Lincoln executives and engineers are happy to extoll the elegance of the Continental concept's exterior and interior appointments, but when the conversation shifts toward powertrain, questions are deflected by coy answers and polite smirks.
Lincoln confirms that the production version of the Continental will be motivated by a turbocharged 3.0-liter V-6 engine, but will not yet comment on specific output or which wheels will receive power.
Omar Odeh, a Ford product marketing manager well-versed in "engine downsizing," is not worried about potential backlash from potential buyers who might expect V-8 power under the hood.
"We're seeing a trend toward downsizing for all major luxury makers," Odeh said. "Owners care more about the overall dynamics of the product, not the number of cylinders."
"Quiet luxury" is the working theme of both the Lincoln concept car and the brand itself. The Continental concept aims to deliver torque more smoothly at a lower RPM than a conventional V-8, made possible by twin-turbochargers that work in tandem to minimize low-end lag and even out the power curve while improving fuel economy.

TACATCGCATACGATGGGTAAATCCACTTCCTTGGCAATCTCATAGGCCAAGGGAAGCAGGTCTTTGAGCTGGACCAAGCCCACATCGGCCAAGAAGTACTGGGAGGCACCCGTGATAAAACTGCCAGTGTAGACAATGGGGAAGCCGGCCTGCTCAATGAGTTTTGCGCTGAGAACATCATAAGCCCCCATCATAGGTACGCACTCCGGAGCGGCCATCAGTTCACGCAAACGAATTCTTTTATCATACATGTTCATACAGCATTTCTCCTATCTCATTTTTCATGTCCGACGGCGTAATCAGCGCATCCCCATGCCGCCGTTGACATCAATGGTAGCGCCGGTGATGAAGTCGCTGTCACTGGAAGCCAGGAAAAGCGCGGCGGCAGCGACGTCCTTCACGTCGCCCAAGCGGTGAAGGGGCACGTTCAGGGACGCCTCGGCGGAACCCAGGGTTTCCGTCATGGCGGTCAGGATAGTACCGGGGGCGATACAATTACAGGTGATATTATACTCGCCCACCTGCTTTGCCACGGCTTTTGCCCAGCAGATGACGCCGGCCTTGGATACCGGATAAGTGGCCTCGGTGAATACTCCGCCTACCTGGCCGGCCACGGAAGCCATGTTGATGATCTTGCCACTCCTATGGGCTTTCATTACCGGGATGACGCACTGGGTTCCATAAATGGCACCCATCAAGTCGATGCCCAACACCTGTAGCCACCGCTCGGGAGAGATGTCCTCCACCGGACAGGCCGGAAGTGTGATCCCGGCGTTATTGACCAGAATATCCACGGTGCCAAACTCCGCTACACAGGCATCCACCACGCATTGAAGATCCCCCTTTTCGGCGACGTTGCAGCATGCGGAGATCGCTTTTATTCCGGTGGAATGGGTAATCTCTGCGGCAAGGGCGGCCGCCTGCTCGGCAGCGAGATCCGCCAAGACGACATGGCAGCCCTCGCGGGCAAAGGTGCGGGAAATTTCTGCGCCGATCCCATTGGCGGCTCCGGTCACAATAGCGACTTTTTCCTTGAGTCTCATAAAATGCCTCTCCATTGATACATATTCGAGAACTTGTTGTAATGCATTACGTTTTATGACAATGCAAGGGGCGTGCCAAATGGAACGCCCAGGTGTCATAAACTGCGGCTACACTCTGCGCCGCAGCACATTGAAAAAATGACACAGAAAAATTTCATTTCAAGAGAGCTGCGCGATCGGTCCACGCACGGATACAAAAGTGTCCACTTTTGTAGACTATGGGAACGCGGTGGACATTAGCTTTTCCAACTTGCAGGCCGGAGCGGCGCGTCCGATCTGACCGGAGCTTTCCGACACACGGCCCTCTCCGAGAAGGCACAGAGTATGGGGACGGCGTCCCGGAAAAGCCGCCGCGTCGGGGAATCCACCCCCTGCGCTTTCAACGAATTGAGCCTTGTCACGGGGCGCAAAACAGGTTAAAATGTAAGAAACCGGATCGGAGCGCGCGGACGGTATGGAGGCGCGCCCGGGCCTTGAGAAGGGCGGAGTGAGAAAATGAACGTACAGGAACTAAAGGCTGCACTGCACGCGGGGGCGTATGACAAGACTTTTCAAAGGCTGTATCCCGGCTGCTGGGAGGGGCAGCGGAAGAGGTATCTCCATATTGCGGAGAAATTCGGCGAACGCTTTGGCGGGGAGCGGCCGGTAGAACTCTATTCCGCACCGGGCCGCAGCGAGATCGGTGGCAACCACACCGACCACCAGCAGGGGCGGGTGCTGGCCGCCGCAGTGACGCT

Not long ago, skeptics wondered if pickup buyers would accept a turbocharged V-6 engine in place of a V-8. Today, Odeh says, EcoBoost-powered F-150s make up 60 percent of the model mix. To those customers, Odeh said, all that matters is that the engine can deliver a comparable amount of power.
Ford's controversial choice to equip the GT supercar with a 600-plus horsepower 3.5-liter EcoBoost V-6 frames a discussion of the fate of the V-8. Engine downsizing successfully banished V-6 engines in Ford's top-trim midsize sedans and crossovers. Does the turbo four's victory over the V-6 signal a similar fate for the V-8?
"We're still seeing iterations of the V-8 that deliver more fuel economy and power," Odeh said. "Just look at the Mustang. V-8s still have a place here at Ford."
Auto World News was on the ground and covering the 2015 New York International Auto Show. Check out our up-to-the-minute coverage of all the action in New York City, and follow us on Facebook and Twitter.